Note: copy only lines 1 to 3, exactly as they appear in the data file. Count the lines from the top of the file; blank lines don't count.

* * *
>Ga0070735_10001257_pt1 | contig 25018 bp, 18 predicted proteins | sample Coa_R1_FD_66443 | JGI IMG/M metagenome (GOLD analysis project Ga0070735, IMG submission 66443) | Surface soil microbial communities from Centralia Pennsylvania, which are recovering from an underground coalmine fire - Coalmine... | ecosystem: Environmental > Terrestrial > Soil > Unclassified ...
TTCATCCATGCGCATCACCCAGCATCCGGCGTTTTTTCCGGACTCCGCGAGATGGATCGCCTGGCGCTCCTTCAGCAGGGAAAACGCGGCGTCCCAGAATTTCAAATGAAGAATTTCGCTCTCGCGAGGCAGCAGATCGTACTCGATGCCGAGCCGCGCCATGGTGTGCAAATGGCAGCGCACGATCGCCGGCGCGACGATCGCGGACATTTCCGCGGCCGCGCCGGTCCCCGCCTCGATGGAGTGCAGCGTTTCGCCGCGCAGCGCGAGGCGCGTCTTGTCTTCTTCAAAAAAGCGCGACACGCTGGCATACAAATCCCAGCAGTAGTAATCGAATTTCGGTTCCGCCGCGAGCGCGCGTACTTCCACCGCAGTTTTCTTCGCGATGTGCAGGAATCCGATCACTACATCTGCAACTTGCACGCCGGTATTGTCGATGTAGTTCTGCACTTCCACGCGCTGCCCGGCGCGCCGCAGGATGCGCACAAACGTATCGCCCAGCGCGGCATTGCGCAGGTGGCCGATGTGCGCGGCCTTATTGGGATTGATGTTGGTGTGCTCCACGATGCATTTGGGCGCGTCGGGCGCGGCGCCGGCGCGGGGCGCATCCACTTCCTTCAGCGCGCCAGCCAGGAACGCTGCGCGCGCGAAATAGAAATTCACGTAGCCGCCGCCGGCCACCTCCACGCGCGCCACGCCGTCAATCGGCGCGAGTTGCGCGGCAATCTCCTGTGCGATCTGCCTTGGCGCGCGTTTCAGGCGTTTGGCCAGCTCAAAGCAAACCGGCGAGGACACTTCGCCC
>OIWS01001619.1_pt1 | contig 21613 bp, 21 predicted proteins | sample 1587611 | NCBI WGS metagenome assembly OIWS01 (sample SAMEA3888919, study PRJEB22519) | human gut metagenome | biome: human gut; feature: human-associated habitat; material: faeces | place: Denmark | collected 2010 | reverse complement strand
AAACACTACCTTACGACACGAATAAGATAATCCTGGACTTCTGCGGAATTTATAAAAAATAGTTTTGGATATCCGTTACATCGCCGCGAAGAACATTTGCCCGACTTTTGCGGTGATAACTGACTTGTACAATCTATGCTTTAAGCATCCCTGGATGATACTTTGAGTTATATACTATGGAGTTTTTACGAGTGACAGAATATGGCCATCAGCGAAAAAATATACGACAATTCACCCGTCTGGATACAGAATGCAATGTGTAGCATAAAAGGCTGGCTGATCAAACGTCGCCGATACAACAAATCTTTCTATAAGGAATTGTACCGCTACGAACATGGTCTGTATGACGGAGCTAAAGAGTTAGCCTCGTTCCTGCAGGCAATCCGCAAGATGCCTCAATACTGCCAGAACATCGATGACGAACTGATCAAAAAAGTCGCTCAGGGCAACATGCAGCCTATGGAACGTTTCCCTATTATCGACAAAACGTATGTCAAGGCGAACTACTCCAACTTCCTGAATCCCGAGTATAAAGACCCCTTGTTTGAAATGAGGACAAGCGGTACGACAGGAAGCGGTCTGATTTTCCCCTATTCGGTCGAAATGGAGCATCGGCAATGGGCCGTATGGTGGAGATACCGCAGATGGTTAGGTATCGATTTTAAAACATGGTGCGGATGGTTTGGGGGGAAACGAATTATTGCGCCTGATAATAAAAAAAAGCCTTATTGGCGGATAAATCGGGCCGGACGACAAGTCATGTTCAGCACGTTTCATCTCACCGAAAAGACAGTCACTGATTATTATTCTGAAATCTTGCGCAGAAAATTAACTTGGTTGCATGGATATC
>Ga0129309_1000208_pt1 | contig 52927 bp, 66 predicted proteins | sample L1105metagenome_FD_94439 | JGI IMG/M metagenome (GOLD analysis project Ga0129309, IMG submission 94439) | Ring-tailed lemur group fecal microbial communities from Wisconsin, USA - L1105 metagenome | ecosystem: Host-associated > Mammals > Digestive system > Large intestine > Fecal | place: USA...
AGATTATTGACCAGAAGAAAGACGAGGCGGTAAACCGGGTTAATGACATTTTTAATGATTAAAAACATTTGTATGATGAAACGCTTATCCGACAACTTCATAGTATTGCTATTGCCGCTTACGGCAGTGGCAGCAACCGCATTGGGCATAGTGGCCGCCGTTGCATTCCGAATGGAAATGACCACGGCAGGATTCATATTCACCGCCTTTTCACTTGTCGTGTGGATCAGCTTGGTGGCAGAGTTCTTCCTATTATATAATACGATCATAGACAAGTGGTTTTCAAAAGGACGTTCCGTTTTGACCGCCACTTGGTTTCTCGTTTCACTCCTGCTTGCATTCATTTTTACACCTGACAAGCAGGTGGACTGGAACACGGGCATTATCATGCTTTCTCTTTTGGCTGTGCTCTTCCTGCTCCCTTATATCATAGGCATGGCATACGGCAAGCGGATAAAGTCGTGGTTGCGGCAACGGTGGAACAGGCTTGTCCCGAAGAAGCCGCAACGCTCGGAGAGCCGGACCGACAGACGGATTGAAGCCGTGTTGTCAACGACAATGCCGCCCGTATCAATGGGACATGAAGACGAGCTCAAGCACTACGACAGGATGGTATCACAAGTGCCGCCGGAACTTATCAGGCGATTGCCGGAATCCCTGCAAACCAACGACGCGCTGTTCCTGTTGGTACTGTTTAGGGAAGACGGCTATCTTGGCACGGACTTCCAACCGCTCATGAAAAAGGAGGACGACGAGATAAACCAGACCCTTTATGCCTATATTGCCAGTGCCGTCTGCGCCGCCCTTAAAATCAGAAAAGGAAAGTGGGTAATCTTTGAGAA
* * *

>Ga0070735_10001257_pt1 | contig 25018 bp, 18 predicted proteins | sample Coa_R1_FD_66443 | JGI IMG/M metagenome (GOLD analysis project Ga0070735, IMG submission 66443) | Surface soil microbial communities from Centralia Pennsylvania, which are recovering from an underground coalmine fire - Coalmine... | ecosystem: Environmental > Terrestrial > Soil > Unclassified ...
TTCATCCATGCGCATCACCCAGCATCCGGCGTTTTTTCCGGACTCCGCGAGATGGATCGCCTGGCGCTCCTTCAGCAGGGAAAACGCGGCGTCCCAGAATTTCAAATGAAGAATTTCGCTCTCGCGAGGCAGCAGATCGTACTCGATGCCGAGCCGCGCCATGGTGTGCAAATGGCAGCGCACGATCGCCGGCGCGACGATCGCGGACATTTCCGCGGCCGCGCCGGTCCCCGCCTCGATGGAGTGCAGCGTTTCGCCGCGCAGCGCGAGGCGCGTCTTGTCTTCTTCAAAAAAGCGCGACACGCTGGCATACAAATCCCAGCAGTAGTAATCGAATTTCGGTTCCGCCGCGAGCGCGCGTACTTCCACCGCAGTTTTCTTCGCGATGTGCAGGAATCCGATCACTACATCTGCAACTTGCACGCCGGTATTGTCGATGTAGTTCTGCACTTCCACGCGCTGCCCGGCGCGCCGCAGGATGCGCACAAACGTATCGCCCAGCGCGGCATTGCGCAGGTGGCCGATGTGCGCGGCCTTATTGGGATTGATGTTGGTGTGCTCCACGATGCATTTGGGCGCGTCGGGCGCGGCGCCGGCGCGGGGCGCATCCACTTCCTTCAGCGCGCCAGCCAGGAACGCTGCGCGCGCGAAATAGAAATTCACGTAGCCGCCGCCGGCCACCTCCACGCGCGCCACGCCGTCAATCGGCGCGAGTTGCGCGGCAATCTCCTGTGCGATCTGCCTTGGCGCGCGTTTCAGGCGTTTGGCCAGCTCAAAGCAAACCGGCGAGGACACTTCGCCC
>OIWS01001619.1_pt1 | contig 21613 bp, 21 predicted proteins | sample 1587611 | NCBI WGS metagenome assembly OIWS01 (sample SAMEA3888919, study PRJEB22519) | human gut metagenome | biome: human gut; feature: human-associated habitat; material: faeces | place: Denmark | collected 2010 | reverse complement strand